East Africa counts almost 9 million coffee growers who directly depend on coffee as their main source of income
East African's coffee production has decreased over the last decade as a result of low levels of farm investment (time, technical skills and financial capital) and soil depletion. Improving access to know-how, quality inputs and knowledge on the safe and rational use of inputs can double the yield and protect soils from exhaustion. Yet there are no incentives for growers to expand input usage, neither is there access to financial services encouraging farmer’s investment. Coffee beans are seasonal; all input costs incur before the harvest, which means that farmers sometimes need to borrow upfront 60% to 100% of their future harvest, all of which can disappear if unfavourable weather conditions or pests and diseases surge.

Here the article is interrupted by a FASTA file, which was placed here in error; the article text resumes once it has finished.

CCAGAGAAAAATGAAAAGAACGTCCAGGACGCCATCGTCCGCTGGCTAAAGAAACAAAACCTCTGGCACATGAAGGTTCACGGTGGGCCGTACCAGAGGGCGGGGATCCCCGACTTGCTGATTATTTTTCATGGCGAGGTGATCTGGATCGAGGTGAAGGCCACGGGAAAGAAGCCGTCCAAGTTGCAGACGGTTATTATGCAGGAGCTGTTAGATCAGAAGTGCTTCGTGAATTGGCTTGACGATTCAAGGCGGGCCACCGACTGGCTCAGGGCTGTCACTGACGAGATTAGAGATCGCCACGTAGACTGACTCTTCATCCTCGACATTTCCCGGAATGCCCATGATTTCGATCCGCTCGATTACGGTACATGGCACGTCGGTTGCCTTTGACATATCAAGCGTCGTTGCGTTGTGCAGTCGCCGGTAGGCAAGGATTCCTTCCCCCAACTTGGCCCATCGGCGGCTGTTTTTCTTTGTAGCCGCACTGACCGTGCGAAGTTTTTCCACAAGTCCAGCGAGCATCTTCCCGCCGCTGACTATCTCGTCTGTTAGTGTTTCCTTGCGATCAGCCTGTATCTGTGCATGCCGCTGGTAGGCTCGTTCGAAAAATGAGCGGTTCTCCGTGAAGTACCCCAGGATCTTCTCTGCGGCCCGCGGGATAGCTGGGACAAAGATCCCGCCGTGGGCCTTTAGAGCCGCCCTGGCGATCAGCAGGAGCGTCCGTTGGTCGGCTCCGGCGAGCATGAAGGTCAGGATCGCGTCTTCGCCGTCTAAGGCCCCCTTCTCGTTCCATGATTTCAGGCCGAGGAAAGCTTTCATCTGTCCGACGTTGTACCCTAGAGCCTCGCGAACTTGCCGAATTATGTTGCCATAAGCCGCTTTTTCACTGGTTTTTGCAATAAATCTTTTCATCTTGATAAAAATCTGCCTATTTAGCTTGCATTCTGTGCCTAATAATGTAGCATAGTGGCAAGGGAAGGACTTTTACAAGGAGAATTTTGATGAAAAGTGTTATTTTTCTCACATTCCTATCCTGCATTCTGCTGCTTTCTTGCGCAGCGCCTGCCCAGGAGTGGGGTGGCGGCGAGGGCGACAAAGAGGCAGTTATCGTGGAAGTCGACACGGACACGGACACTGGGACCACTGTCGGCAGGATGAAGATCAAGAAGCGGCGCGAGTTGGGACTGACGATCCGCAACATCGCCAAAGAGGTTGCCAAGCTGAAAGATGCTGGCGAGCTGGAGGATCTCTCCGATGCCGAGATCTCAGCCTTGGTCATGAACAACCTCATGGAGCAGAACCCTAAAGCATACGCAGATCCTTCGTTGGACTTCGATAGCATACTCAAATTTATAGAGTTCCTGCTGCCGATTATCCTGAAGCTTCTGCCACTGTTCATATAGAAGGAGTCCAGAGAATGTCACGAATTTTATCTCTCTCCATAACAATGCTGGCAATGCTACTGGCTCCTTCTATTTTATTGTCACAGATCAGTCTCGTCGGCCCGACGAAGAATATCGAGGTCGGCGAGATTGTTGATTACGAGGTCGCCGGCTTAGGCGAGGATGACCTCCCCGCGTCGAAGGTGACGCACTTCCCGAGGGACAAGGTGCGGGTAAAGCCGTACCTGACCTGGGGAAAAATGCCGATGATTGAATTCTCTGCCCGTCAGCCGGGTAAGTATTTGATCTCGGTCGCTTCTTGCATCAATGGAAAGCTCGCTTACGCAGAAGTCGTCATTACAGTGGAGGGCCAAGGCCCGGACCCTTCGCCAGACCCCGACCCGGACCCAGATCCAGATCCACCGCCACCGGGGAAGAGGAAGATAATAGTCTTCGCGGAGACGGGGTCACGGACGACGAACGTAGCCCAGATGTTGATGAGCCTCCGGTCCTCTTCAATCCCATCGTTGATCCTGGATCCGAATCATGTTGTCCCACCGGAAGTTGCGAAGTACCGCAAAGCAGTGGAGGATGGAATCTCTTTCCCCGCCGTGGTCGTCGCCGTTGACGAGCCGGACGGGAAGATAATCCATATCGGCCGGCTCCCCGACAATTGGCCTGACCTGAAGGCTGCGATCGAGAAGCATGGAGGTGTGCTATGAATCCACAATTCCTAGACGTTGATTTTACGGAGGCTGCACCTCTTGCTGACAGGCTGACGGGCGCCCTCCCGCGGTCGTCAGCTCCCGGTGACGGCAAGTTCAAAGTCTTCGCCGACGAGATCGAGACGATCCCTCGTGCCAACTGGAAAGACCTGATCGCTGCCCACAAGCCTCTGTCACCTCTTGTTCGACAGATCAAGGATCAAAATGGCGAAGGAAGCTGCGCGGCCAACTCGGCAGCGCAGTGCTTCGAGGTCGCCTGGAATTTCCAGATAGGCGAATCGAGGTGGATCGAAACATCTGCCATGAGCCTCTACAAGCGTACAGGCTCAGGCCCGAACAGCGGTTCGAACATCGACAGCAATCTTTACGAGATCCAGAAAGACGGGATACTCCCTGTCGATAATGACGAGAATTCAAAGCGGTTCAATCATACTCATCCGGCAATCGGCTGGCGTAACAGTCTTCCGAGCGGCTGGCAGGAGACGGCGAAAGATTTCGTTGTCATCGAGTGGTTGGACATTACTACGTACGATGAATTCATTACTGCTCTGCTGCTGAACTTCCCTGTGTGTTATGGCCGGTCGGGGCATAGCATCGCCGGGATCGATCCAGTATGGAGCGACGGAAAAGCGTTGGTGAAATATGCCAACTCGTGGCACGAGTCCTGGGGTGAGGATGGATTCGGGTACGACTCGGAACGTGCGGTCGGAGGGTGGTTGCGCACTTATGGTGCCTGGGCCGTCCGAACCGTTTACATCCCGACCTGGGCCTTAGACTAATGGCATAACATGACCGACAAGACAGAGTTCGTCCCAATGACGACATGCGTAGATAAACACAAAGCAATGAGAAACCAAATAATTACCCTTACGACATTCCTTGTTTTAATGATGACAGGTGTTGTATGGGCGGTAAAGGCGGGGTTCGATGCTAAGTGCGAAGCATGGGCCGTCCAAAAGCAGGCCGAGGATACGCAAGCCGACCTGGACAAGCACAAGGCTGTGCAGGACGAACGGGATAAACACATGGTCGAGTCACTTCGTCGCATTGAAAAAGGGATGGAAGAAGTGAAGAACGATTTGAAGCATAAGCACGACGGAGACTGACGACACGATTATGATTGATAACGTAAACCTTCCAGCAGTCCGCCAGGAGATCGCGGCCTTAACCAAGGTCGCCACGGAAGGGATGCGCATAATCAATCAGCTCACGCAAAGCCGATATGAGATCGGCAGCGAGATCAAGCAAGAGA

East African coffee supply chains are predominantly informal. Nearly all produced coffee is sold at the farm-gate through marketing outlets such as cooperatives, village collectors, brokers/agents, exporters and coffee processors. Local traders (commonly known as middlemen and/or assemblers) purchase coffee cherries from individual farmers and farmers groups whether it is moldy, immature, or discolored, and they offer no premium for quality. Most of these traders sell to other big traders or processors leaving the first hand producer with no marginal profit. For many growers, coffee is no longer an profitable business.